I have a set of really slow tests, which take a week to run. (They literally run some code non-stop for about a week).

Naturally, no developer (or even the default build job) wants to run these tests. Only a specific, separate build job has the time to run them. So these tests needs to be disabled by default.

JUnit's categories seemed perfect for this: I annotated those slow tests with @Category(SlowTests.class). Problem is that they are still run because:

  • I don't want to maintain TestSuite classes because we add Tests on a daily basis. I have 0 TestSuite classes: Maven, IntelliJ and Eclipse just run all the Test classes from my module. Including all those slow tests.
  • Even if we had TestSuite classes, most of the open source contributors would still try to run all Test classes from IntelliJ or Eclipse, think it hangs and give up running tests. Those slow tests needs to be excluded by default. Preferably without any extra configuration in IntelliJ or Eclipse.

How do I exclude a category of slow JUnit tests by default without using an explicit TestSuite?

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    IntelliJ IDEA specific solution would be moving these tests into a separate module so that your main module has no dependency on it, then share tests run configuration for all tests with the classpath setting to the module with your normal tests, this way slow tests will never run unless you create a specific run configuration for this slow tests module classpath. – CrazyCoder Apr 8 '13 at 9:22

This works by default, in Maven, IntelliJ and Eclipse:

import static org.junit.Assume.assumeTrue;

public void mySlowTest() {

To run them anyway, simply add VM argument -DrunSlowTests=true.

Semantically speaking, it's totally wrong. But it works :)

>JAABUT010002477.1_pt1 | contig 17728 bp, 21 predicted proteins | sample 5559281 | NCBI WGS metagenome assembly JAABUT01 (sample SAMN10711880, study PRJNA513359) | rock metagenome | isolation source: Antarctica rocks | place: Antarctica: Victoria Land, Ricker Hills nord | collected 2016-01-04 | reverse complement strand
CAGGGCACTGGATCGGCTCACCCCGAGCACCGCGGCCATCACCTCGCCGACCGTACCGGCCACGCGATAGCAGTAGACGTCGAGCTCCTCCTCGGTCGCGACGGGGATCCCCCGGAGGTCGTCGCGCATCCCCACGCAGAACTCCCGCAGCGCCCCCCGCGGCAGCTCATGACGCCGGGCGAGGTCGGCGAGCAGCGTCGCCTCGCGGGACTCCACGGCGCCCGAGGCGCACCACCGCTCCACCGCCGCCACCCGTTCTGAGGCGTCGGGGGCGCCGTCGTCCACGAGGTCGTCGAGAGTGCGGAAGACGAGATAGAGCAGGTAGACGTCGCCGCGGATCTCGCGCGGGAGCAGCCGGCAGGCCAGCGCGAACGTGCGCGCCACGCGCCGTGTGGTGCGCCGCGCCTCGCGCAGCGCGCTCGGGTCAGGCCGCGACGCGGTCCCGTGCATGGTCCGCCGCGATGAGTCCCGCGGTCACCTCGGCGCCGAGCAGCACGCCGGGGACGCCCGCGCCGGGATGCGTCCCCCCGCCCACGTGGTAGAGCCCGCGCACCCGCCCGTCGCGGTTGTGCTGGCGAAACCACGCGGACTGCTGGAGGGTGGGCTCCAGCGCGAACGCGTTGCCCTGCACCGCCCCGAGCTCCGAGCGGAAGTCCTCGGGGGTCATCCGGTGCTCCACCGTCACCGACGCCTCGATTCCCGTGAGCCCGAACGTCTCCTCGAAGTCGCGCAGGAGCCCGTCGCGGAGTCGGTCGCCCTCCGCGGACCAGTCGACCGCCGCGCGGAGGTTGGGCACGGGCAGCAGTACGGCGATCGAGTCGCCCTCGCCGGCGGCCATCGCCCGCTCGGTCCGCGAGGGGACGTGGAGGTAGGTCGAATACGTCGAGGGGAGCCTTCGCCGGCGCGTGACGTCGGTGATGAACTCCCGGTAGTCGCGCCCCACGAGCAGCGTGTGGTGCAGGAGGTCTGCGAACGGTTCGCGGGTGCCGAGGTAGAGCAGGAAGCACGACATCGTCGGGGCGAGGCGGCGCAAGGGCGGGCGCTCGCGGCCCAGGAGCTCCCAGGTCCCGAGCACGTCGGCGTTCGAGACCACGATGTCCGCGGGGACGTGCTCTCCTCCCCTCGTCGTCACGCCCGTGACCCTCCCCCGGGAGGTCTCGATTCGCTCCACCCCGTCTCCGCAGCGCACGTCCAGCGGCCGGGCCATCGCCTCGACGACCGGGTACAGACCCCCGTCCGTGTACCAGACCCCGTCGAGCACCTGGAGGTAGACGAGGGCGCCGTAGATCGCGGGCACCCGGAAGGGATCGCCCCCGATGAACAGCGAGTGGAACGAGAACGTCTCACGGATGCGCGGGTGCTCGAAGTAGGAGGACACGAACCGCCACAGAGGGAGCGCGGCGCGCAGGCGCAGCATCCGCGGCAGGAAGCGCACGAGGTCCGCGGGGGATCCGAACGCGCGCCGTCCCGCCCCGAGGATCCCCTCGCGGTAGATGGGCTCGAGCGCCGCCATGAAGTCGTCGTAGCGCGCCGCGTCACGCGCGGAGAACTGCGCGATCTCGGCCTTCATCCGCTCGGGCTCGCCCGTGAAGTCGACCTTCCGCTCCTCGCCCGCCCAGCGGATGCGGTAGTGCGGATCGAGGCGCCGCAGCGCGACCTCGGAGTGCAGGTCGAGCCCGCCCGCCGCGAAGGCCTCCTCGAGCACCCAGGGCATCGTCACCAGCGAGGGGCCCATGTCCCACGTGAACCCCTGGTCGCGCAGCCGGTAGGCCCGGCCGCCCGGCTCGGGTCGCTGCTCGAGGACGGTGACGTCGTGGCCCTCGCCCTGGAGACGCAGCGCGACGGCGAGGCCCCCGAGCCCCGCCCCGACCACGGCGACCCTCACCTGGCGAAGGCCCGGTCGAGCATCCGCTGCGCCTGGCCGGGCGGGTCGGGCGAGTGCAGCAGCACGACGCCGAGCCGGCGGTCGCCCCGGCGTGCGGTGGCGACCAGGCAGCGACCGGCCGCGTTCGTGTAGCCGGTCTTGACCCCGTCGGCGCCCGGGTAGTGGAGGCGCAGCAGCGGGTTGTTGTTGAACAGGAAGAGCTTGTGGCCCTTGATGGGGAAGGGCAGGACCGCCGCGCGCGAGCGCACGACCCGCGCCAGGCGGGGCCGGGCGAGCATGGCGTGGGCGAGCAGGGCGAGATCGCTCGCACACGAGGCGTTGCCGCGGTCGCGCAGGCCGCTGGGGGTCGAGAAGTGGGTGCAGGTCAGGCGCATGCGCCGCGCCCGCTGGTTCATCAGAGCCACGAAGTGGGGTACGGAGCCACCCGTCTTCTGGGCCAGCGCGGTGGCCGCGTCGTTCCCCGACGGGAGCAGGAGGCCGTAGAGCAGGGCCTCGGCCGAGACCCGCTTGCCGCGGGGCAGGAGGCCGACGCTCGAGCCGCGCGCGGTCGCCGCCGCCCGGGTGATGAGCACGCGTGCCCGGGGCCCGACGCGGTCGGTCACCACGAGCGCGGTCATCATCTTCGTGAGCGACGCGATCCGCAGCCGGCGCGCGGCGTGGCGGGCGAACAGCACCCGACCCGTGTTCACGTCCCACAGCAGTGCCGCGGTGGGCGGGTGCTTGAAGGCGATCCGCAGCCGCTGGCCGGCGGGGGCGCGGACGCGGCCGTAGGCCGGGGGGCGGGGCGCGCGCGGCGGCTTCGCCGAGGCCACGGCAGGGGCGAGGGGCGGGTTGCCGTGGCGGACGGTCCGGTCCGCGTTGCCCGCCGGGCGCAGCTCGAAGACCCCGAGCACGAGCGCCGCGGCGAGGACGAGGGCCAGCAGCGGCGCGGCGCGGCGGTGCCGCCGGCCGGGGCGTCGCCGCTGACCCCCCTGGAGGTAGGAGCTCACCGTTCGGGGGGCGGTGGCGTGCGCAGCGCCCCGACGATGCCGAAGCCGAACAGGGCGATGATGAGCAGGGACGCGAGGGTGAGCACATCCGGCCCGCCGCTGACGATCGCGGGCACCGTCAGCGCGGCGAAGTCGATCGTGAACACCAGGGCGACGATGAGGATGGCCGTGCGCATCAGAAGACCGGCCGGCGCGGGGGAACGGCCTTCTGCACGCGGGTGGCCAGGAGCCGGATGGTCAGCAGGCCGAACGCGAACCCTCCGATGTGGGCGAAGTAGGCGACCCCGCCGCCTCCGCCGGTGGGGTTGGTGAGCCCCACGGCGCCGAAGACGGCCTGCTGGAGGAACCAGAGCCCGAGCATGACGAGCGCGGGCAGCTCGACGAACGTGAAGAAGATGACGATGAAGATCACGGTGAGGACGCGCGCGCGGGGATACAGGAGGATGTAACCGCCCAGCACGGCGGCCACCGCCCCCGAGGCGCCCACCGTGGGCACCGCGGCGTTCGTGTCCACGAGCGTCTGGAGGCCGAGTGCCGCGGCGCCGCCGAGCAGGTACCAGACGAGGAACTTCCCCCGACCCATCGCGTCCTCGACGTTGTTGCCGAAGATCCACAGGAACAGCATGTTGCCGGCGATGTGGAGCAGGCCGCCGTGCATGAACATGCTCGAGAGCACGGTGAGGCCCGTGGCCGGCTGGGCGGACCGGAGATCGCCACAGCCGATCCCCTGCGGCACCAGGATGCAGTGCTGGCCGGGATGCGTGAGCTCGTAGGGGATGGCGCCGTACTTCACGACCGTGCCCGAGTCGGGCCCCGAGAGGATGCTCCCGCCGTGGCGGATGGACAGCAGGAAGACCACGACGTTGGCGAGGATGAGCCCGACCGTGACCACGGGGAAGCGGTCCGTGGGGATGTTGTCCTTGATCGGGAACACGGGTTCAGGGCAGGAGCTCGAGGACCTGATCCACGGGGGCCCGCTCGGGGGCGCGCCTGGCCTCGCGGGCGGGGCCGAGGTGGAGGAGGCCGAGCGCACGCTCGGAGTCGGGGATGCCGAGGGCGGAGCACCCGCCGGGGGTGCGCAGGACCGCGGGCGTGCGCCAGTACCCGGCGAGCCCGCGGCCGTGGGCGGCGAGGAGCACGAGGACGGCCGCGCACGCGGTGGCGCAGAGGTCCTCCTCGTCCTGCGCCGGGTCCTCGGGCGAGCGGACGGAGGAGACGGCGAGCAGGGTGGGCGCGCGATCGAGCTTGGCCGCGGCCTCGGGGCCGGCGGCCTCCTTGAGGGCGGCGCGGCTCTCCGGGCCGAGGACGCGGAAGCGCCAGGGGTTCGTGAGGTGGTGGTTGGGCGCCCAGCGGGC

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    You can just put @Ignore near your @Test and it will be the same effect but without long stacktrace... – dant3 Nov 22 '13 at 8:21
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    @dant3 See the question why that doesn't fulfill our requirements. We still want to run these stress tests on the stress job build on the jenkins server. Ignore would always ignore them. – Geoffrey De Smet Nov 23 '13 at 12:14
  • This would mean that I need to use this assumeTrue statement in each and every test method... is my understanding correct ? – Sudarshan Jul 13 '15 at 2:02
  • yes, in every "slow test method". I call them "turtle tests" and activate them with -DrunTurtleTests=true. – Geoffrey De Smet Jul 13 '15 at 14:04

As far as I know there is no way of preventing Eclipse from running certain tests by default.

Running certain categories from Maven is easy enough using


And then define tests.exclude in certain maven profiles.

Maintaining test suites in JUnit is indeed too much work with the current version of JUnit as I've written about in a blogpost. I also explain how a library called cpsuite automatically does the Suite administration for you like this:

@RunWith(ClasspathSuite.class) // Loads all unit tests it finds on the classpath
@ExcludeBaseTypeFilter(SlowTest.class) // Excludes tests that inherit SlowTest
public class FastTests {}

However, in both methods, Eclipse by default will still just run all Java files with a @Test annotation in them.

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    Interesting, too bad it doesn't work for Eclipse and IntelliJ by default. – Geoffrey De Smet Apr 8 '13 at 14:07

Why not making Integration test out of slow running test. Using the maven-failsafe-plugin which would handle such cases via different naming conventions. For example *IT.java which are Themen long runnin test. Furthermore i would suggest to put the activation into a profilr so everyone can control to run those test or not which should be the default

  • Works for maven, but the problem is that Eclipse and IntelliJ will still try to run those tests because they are in src/test/java. – Geoffrey De Smet Apr 8 '13 at 14:07
  • Usually you run only a few test inside Eclipse/IntelliJ instead of all. So i don't really see a problem. – khmarbaise Apr 8 '13 at 18:59
  • Our contributors are used to running all the tests in Eclipse/IntelliJ, before sending in a pull request. Educating them about which tests to include/exclude is time-consuming. In practice, it's hard to get to get them to read even just the README: it should just work correctly by default. But if they can't run the non-slow tests locally easily, they are far more likely to send in a bad pull request and waste a bit of their time and mine. – Geoffrey De Smet Apr 9 '13 at 10:13

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